Sunday, 21 June 2015
A Syrian teen's tale of torture and death in an Islamic State town
'When the Islamic State took control of her hometown of Minbaj in northern Syria she was just 17. Before then, she had organized and participated in scores of protests against Syrian President Bashar al-Assad. After the IS takeover Ms. Alif, a devout Muslim, was horrified by the group's approach to the faith, its draconian dictates, and its rules prohibiting girls from studying. Alif and a group of friends decided to take action, which was when her nightmare of beatings, stress positions and other forms of torture began.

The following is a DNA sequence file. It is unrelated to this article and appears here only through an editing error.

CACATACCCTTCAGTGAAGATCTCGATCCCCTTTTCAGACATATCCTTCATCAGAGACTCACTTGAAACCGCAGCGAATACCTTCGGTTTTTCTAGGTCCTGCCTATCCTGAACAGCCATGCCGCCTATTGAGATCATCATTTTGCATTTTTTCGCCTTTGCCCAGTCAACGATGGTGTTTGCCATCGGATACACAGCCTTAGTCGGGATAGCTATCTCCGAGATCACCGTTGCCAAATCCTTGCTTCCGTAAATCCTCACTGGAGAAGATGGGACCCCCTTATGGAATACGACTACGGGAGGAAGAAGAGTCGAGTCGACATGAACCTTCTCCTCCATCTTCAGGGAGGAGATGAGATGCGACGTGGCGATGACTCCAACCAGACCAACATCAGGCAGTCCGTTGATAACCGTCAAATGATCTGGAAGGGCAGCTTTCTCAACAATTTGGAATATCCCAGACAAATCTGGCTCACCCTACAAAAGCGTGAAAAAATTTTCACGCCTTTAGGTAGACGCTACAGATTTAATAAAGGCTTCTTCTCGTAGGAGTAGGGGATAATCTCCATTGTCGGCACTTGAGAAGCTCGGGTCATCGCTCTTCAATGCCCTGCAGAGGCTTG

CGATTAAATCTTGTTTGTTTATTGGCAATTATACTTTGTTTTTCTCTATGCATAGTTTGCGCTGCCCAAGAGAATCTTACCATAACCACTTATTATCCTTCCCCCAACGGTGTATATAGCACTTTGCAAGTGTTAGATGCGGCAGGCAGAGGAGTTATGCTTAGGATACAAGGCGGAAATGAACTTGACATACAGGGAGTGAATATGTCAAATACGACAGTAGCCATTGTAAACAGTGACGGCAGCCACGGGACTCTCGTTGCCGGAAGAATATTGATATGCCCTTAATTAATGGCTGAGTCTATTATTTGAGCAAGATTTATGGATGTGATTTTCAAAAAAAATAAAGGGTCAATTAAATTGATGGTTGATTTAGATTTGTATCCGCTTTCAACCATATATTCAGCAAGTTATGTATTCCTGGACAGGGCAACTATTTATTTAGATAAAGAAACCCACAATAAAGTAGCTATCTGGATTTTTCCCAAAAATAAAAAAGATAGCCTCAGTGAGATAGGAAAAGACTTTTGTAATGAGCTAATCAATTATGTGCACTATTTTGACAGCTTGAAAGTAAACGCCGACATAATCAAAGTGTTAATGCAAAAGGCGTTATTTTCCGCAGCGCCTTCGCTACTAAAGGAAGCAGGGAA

“We formed this small team to fight IS,” recalls Alif, who works in a cramped, overheated tissue factory in southern Turkey. "We wanted to send the message that we are against them, that we don’t want them in our town. That they are disfiguring Islam.” Mostly they spray-painted anti-IS slogans around town. Alif is still haunted by the image of a 15-year-old boy crucified on a tree and left to rot for days.
On a crisp morning in May 2014 Alif unfolded the tricolor flag of the Syrian revolution in front of the Islamic State court as her friends documented the act and kept an eye out for IS militants. She tried to mask her identity — donning a black niqab, wearing high heels and speaking in a raspy voice. It all lasted a few seconds.'